Brown River Queen cover art

Monday, June 4, 2012

Something Custard This Way Comes

One bit of writing advice I always give is this -- once you've submitted a piece, forget about it and start something new.

This advice doesn't play particularly well when I offer it to the checker at the grocery store, but other writers see the value in it. There is nothing to be gained from obsessive worry over a title that is now on an editor's desk. You can't hurry the process. You can't affect the outcome. All you can do is chew your fingernails down to your elbows and waste a lot of time.

So I started my new book the very day I sent out the old one.

But today, some eleven days after the submission, I find myself doing the very thing I so often warn others against. No, not licking outboard motors, but obsessing over a submission.

Now, eleven days in this business is nothing. Eleven weeks isn't even considered a long wait. I once waited eleven months for a yes or a no on a short story (it wound up being a yes). So getting impatient after eleven days is somewhat akin to starting your car in Dallas, driving a block, and wondering if you're in Alaska yet.

Thus, in order to purge the evils spirits of doubt and dismay which bedevil me, below are the most likely fates my manuscript has already suffered:

1) My submission is being passed from editor to editor as each bursts into great raucous gales of laughter and screams of 'Is he SERIOUS?'

2) The publishing house has decided to pass on the book, and they're taking out a full-page public rejection space in the New York Times just to make absolutely sure I get the point.

3) They ran out of synonyms for NO.

4) They've hired the entire clown cast of Ringling Brothers Circus to pile into a tiny car and drive to my house and throw 919 pies in my face, each accompanied by a cheerful shouted "We regret that your submission does not suit our current needs" followed by a nose honk, a squirt of lapel-flower seltzer,  and another thrown pie.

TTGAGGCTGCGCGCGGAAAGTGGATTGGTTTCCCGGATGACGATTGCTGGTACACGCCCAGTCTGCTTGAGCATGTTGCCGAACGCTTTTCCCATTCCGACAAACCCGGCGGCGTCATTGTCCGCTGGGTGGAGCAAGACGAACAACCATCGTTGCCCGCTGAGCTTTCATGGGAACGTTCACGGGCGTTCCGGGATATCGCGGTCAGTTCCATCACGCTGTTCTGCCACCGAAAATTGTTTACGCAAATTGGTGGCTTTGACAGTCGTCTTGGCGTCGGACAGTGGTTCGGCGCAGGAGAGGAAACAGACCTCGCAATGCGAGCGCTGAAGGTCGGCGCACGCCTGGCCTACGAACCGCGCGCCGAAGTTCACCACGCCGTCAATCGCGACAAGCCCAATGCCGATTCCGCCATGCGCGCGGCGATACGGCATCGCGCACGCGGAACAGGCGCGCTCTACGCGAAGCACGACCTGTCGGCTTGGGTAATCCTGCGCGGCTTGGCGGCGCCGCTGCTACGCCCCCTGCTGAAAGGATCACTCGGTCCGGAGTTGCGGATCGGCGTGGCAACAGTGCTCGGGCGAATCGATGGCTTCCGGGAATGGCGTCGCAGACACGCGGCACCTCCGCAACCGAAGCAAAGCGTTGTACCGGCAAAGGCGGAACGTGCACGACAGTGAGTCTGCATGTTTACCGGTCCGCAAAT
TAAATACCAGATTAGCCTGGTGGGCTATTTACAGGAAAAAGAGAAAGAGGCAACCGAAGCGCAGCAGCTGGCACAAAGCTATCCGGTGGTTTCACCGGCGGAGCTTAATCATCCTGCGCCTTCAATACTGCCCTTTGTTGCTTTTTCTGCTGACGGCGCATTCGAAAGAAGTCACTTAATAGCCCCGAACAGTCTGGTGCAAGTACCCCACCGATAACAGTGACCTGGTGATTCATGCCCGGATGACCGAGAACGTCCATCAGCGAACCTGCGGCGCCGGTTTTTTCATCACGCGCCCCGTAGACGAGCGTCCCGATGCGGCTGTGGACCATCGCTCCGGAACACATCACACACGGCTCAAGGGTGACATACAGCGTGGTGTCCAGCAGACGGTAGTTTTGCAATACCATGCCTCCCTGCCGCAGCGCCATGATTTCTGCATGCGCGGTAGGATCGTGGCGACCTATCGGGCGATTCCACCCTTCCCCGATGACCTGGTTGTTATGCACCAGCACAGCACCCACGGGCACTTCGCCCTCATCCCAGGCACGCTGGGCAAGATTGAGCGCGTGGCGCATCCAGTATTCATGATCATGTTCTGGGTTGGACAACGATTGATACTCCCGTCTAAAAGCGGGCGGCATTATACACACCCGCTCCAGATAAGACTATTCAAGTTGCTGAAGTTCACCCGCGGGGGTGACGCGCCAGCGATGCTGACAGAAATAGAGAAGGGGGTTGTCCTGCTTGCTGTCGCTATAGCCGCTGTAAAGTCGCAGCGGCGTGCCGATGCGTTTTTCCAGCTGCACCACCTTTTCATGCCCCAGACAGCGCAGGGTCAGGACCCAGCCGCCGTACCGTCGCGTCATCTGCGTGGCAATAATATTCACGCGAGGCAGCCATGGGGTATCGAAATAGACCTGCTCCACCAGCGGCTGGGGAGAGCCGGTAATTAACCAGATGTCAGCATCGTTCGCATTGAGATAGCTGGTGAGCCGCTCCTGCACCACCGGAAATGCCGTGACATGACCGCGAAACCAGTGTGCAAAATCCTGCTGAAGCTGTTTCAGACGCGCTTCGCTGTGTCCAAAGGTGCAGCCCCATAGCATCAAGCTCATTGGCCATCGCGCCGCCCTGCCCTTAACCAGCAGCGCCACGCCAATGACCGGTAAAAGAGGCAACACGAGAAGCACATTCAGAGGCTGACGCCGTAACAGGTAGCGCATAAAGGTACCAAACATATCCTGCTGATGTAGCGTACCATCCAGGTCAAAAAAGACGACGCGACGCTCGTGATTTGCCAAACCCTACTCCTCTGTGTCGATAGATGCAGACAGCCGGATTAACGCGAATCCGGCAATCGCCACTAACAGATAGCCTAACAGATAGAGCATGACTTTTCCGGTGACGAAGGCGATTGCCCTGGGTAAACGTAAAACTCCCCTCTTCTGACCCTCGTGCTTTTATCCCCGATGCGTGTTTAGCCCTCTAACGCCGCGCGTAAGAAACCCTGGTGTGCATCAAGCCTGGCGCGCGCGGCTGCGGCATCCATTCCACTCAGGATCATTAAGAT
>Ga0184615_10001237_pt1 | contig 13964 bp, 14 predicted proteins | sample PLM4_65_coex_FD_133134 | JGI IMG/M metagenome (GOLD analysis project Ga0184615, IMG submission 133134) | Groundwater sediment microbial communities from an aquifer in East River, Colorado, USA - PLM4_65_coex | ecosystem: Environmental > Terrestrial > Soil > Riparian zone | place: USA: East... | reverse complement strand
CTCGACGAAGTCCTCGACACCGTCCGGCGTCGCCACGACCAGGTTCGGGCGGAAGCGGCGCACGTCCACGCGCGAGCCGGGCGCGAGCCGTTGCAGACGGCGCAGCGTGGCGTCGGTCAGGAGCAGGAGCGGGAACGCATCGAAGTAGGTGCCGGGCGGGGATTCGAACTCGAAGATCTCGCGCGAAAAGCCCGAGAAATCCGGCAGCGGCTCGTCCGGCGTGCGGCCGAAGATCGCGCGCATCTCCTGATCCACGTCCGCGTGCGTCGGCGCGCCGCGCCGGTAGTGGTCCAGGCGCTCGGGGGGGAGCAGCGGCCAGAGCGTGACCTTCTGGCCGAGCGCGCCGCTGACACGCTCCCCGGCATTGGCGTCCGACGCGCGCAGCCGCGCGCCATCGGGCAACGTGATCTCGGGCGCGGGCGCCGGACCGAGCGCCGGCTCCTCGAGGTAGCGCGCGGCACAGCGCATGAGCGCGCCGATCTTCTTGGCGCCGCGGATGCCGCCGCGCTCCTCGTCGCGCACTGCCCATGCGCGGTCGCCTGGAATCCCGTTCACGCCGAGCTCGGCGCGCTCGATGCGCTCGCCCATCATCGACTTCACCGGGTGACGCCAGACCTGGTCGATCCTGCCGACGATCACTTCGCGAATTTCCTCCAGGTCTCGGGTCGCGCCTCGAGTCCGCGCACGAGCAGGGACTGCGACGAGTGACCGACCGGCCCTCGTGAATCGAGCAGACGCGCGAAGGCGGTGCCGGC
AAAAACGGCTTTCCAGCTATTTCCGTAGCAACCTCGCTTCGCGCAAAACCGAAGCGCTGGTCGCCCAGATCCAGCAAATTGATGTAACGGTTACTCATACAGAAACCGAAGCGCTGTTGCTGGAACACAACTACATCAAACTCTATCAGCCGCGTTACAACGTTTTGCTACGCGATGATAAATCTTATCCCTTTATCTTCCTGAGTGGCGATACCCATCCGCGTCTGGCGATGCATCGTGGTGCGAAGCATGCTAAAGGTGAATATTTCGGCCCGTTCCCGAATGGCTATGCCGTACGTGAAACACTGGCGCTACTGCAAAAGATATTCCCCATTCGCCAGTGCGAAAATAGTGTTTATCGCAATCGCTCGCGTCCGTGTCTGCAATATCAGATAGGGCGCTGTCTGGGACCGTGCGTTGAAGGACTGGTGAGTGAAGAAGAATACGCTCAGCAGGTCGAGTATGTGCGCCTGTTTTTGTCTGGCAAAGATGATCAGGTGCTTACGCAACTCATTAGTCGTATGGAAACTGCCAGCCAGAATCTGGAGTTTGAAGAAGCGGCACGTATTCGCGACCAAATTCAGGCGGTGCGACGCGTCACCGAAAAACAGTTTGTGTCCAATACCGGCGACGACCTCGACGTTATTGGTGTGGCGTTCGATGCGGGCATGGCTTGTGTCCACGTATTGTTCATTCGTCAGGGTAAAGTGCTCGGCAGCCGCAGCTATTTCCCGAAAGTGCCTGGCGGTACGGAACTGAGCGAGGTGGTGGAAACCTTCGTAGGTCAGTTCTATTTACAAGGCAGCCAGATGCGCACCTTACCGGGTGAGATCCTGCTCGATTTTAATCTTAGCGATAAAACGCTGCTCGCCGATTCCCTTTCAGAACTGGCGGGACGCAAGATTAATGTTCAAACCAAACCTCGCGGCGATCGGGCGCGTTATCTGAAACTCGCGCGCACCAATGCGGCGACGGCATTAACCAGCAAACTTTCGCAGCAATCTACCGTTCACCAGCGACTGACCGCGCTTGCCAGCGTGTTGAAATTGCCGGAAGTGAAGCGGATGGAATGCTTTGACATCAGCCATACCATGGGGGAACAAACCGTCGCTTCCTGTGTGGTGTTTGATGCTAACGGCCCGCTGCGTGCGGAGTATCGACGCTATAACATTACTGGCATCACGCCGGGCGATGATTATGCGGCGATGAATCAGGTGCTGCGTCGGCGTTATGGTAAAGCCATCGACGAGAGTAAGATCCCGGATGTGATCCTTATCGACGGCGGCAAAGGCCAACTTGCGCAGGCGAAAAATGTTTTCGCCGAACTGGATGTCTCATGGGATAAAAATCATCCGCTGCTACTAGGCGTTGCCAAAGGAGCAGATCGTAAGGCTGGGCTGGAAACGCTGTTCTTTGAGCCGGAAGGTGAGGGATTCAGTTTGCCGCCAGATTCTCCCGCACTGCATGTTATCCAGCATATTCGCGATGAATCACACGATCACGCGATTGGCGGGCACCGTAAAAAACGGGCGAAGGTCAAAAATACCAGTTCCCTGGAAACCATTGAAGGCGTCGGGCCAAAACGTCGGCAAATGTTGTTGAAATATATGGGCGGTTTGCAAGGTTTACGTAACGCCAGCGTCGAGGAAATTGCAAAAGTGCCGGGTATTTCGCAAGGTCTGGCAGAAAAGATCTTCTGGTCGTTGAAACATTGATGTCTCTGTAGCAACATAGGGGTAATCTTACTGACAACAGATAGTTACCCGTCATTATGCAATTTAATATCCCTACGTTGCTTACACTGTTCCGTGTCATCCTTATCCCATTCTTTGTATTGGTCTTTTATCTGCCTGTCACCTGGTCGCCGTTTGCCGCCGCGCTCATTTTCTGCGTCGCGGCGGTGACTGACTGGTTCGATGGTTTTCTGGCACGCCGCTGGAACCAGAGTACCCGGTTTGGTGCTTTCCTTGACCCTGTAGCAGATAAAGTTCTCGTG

5) See #4 above, but with musical accompaniment by the Blue Man Group.

These are the things that fill a writer's unkempt head. I'll dream of clown cars, I swear I will.


  1. The truth is even worse. It sits you, waiting.

    Gads. I don't know how you can stand it. Just know that us readers are waiting with you. IMPATIENTLY, editors, you hear that????

    1. I dreamed last night that a young bullock came unto me, and said in a loud voice, Yea, thou hast really screwed the pooch this time, and how. And when it had spake, a chorus line of insurance adjusters did appear, and sing LMFAO's 'I'm Sexy and I Know It.'

      What this portends, I know not...

  2. I'm curious as to why you haven't moved on to self-publishing. Do they do enough to outweigh the worry of crazed clown gangs?

    1. Kellie, Samhain has managed to get the Markhat stuff into every Amazon store, Barnes & Noble, Diesel, the iTunes Bookstore, and a host of other venues and formats I can't even name. I'd be lucky to come up with a decent Kindle version, after months of work, and a cover like the ones they get would probably run a thousand bucks. Same for Cool Well Press -- they have resources and skills I just don't have. Too, I want editors and FLEs and all those peeps. I'd be terrified to self-publish.

  3. Well they would be a giant bunch of doofuses if they said no. I'm sure you'll hear soon!

  4. I've had an author I like who was turned down a few books into his series because it was just at the time of the economy collapse in 2008, so I can sort of understand the fear, but at this point in the scheme of things, they'd be idiots to reject you this far into a series when there's no real compelling financial reason.